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How much improvement should we expect from Northwestern in 2015?

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Northwestern won back to back Big Ten games against pretty good teams. The Wildcats are getting better. But how much should we expect NU to improve next year?

Brad Rempel-USA TODAY Sports

Northwestern, in case you hadn’t realized, is young. Shocking, I know.

Northwestern’s KenPom effective experience rating has fluctuated between 280-320 this year, somewhere in the bottom 20 percent of Division I. For a lot of programs, this isn’t a problem. I doubt Duke cares a whole lot about being 283rd. I’m even surer Kentucky doesn’t care about being all the way down at 336. But those teams, as the cliché goes, reload instead of rebuild. Northwestern is in year two of a process of building a program. The team is inexperienced and with that comes growing pains.

With Bryant McIntosh being on his All-Freshman Team grind, Scottie Lindsey really coming along in the last two games, Gavin Skelly earning more minutes, and even Vic Law showing an outside shot (!?), the eyes of NU fans are getting awfully big when they look at the future.

Last week, I looked at the development of freshmen into upperclassmen. This week, let’s blow up the scale a bit and look at teams as a whole. When I first started researching for this article, NU’s experience came in rated at 310, so I went back to 2014 and looked at teams rated 301-320 (with the exception of Abilene Christian since 2014 was their first year in Division I) and looked at how they played that year and how they’re doing this year.

First, here are those teams, who we’ll call Group A:

Clemson, Wofford, Virginia Tech, Western Illinois, Oklahoma, Columbia, Alabama State, High Point, Loyola Chicago, Oral Roberts, Lehigh, West Virginia, Lafayette, North Carolina, Tulane, Samford, TCU, Indiana, Army

Progress is (almost) inevitable

Young teams almost always get better unless there are some kinds of extenuating circumstances. Unless all your underclassmen leave (see Michigan) or your team had a season-long fluke (see Nebraska), teams get better.

You don’t usually see crazy growth, but solid growth is the norm. On average, Group A increased their KenPom rankings an average of 18 percent from last year to this year. The big winner? TCU, who finished 2014 all the way down at 234, is now sitting at 53, a 77 percent ranking boost from the year prior. The biggest loser was Clemson, who lost a number of non-seniors from its 2014 team, most notably K.J. McDaniels, and is now ranked 84, down from their final ranking of 50 in 2014.

But the usual story was teams making steady steps, even if their freshmen weren’t notable. Wofford (302 in experience), Loyola Chicago (309), Lehigh, and Tulane (315) all saw double-digit percentage increases in their rankings from 2014 to 2015 despite having freshmen classes who didn’t touch the level of hype NU’s class had. Granted it might be easier to go from being ranked 282 to 197 like Tulane did than for Northwestern to go from 125 to 100, but it should still be comforting to Northwestern that even bad young teams usually get notably better.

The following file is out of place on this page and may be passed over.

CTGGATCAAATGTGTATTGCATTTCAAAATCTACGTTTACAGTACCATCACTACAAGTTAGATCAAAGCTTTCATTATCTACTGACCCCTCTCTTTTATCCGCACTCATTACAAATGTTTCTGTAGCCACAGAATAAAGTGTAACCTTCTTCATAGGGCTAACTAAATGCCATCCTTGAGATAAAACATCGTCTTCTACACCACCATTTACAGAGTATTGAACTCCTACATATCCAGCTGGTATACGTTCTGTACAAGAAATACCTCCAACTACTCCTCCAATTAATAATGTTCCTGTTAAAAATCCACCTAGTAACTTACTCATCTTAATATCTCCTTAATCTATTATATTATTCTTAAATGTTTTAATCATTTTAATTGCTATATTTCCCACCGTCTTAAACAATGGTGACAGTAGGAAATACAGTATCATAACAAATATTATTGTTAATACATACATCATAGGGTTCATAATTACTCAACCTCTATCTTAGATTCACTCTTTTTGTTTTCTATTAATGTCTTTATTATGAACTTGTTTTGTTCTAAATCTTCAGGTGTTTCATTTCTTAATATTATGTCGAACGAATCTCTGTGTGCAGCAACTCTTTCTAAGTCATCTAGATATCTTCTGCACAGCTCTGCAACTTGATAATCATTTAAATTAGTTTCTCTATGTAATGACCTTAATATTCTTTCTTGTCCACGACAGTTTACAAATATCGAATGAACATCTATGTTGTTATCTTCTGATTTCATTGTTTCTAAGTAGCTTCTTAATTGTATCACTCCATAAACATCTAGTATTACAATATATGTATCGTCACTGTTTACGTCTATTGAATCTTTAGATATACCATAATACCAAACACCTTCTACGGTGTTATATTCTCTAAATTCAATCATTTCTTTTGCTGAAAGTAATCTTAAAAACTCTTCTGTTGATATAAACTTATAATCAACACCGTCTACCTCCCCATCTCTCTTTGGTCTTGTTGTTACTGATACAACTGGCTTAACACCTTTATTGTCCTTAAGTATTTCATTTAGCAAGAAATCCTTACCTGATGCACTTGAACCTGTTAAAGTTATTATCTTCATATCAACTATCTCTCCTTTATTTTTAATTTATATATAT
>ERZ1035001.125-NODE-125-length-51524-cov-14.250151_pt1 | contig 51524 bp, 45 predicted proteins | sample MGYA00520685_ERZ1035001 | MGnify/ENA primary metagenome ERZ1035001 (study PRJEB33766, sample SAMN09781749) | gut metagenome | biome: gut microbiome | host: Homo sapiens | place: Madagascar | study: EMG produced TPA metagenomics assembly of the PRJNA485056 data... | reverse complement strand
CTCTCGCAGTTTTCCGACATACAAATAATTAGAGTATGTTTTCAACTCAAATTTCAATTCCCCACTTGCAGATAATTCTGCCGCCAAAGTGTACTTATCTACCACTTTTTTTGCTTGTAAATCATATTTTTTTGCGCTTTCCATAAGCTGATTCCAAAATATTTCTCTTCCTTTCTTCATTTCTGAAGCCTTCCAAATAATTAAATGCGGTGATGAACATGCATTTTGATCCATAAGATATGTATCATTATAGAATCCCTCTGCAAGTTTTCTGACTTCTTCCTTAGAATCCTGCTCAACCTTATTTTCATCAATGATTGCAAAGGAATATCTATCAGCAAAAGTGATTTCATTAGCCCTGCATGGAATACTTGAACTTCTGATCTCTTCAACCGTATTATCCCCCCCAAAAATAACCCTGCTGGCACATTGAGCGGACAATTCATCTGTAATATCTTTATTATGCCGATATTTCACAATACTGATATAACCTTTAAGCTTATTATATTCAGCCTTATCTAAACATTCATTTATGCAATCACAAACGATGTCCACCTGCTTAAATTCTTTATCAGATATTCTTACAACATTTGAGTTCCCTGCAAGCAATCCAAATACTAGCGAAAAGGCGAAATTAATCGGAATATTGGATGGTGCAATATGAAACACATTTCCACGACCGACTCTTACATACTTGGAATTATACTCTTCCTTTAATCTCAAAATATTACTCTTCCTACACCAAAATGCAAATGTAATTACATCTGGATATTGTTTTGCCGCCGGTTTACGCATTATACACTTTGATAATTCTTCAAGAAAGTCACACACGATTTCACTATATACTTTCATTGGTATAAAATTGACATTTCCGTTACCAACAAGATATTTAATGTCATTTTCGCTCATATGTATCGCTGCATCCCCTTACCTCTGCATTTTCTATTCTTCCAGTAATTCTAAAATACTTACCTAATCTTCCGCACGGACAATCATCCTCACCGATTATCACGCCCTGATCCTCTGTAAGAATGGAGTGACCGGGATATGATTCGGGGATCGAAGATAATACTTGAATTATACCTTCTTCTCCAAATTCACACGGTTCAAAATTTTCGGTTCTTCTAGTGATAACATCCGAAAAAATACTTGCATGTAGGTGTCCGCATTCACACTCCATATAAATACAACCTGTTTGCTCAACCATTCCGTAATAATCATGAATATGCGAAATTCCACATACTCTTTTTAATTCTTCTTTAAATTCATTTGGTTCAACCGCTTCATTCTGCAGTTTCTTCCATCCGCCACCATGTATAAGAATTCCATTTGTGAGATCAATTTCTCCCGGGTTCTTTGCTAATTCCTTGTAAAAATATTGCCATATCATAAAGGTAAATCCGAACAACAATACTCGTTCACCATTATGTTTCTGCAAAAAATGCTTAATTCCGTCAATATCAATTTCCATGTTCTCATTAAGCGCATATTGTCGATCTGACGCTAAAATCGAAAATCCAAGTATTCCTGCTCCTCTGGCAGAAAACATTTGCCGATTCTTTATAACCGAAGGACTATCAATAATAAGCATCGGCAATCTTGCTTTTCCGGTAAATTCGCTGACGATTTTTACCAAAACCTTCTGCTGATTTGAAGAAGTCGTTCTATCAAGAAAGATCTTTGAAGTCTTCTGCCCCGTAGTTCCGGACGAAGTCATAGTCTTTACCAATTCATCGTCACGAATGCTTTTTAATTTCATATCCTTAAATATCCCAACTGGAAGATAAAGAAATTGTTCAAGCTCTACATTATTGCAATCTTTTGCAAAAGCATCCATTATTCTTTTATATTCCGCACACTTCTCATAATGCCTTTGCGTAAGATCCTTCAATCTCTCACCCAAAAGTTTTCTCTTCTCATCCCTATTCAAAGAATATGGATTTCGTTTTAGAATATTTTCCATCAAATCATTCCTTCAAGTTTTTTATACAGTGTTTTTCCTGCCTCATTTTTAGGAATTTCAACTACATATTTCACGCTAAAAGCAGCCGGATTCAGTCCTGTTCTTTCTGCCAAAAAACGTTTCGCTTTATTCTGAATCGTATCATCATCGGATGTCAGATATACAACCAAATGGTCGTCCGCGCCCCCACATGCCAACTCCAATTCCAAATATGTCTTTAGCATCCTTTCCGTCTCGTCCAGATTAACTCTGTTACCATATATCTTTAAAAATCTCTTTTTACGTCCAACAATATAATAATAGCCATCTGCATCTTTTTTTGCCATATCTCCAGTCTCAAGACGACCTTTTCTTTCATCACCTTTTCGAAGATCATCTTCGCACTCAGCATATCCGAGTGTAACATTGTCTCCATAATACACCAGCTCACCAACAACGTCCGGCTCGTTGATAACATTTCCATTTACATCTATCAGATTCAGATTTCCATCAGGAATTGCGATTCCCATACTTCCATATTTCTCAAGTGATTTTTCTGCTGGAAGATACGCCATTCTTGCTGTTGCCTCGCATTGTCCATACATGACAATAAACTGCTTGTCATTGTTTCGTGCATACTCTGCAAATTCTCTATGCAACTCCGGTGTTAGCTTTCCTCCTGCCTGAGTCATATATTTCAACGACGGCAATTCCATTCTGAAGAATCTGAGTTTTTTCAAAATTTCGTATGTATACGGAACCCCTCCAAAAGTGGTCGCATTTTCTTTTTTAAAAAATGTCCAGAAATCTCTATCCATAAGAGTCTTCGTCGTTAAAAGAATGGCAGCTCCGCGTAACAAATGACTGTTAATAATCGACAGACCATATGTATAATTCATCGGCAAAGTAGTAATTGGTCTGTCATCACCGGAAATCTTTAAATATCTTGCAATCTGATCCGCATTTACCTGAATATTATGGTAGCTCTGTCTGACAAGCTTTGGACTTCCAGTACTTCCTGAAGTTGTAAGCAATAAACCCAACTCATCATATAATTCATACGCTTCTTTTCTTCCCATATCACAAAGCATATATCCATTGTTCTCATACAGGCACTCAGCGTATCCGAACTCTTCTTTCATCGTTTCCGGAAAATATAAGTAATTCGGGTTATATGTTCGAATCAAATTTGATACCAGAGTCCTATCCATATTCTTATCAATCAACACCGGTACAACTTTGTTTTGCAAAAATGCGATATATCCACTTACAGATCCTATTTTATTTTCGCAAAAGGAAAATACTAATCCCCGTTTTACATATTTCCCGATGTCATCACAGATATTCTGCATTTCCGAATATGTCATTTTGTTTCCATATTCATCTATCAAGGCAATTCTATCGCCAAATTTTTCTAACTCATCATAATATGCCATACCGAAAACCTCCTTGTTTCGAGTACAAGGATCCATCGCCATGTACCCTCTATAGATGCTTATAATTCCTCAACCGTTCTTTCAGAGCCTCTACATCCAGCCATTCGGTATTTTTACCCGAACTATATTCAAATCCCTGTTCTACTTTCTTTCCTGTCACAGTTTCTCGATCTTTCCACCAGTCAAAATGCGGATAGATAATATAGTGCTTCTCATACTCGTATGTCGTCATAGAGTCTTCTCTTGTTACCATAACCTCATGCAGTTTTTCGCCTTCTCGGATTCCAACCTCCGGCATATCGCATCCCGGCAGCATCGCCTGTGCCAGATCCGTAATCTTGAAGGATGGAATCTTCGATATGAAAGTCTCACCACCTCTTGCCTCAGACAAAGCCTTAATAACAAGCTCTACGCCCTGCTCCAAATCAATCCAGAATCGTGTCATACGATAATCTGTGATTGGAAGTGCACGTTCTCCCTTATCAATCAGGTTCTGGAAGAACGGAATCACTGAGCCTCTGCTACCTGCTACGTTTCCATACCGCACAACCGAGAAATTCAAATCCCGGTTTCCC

Still, it might help if we looked just at teams who were closer to Northwestern’s current KenPom ranking. I looked at teams rated 150 or better in KenPom in 2014 who still had similar experience ratings as Northwestern does this year and found four teams to add: NC State (328 in experience), Colorado (343), Texas (346), and Tulsa (295). Combining these with the six teams from Group A who were ranked in the top 150 (Clemson, Oklahoma, Columbia, West Virginia, North Carolina, and Indiana), and we have a pretty good sample size. Let’s call these 10 teams Group B. The improvement of Group B mirrored the improvement of Group A, as these 10 schools improved their KenPom rank by an average of 15 percent.

Applying data to Northwestern

Northwestern this year is outperforming teams that had similar levels of experience last year. Most teams as young as Northwestern were pretty far from NU's 125 ranking in KenPom, and that’s very promising. If the Wildcats can win two more games before the season wraps up, they’ll put themselves in a position where if they match the trend of improvement these numbers show, they might well be playing postseason basketball next year. It wouldn’t be the NCAA Tournament, but it would be something, which would be a meaningful step in the right direction.

But if there’s one troubling fact about how Northwestern’s season compares to the teams mentioned, it’s that NU’s record against good teams this year is abysmal. It took NU 93 days from the start of the season to get its first win over a top 100 KenPom team (Iowa). As it stands, NU is 2-14 against those teams, a .125 winning percentage. Group A went 55-141 (.281) and Group B went 95-118 (.446) against top 100 teams.

Most teams in Groups A and B who recorded 3 or less wins against the top 100 did worse than the average rate of improvement. Simply put, beating teams like Elon and North Florida aren’t giving you any meaningful clues about how teams will play down the line. Nothing proves potential like beating the big boys (take look at Michael Stern’s breakdown of this).

So what’s the gist of all this fairly esoteric information? Northwestern will be better next year, especially if Aaron Falzon/Jordan Ash/Dererk Pardon can make meaningful impacts. But, even with this last great week, don’t expect them to move mountains. It’s still a long road to hoe for Northwestern to make it to the land of milk and honey.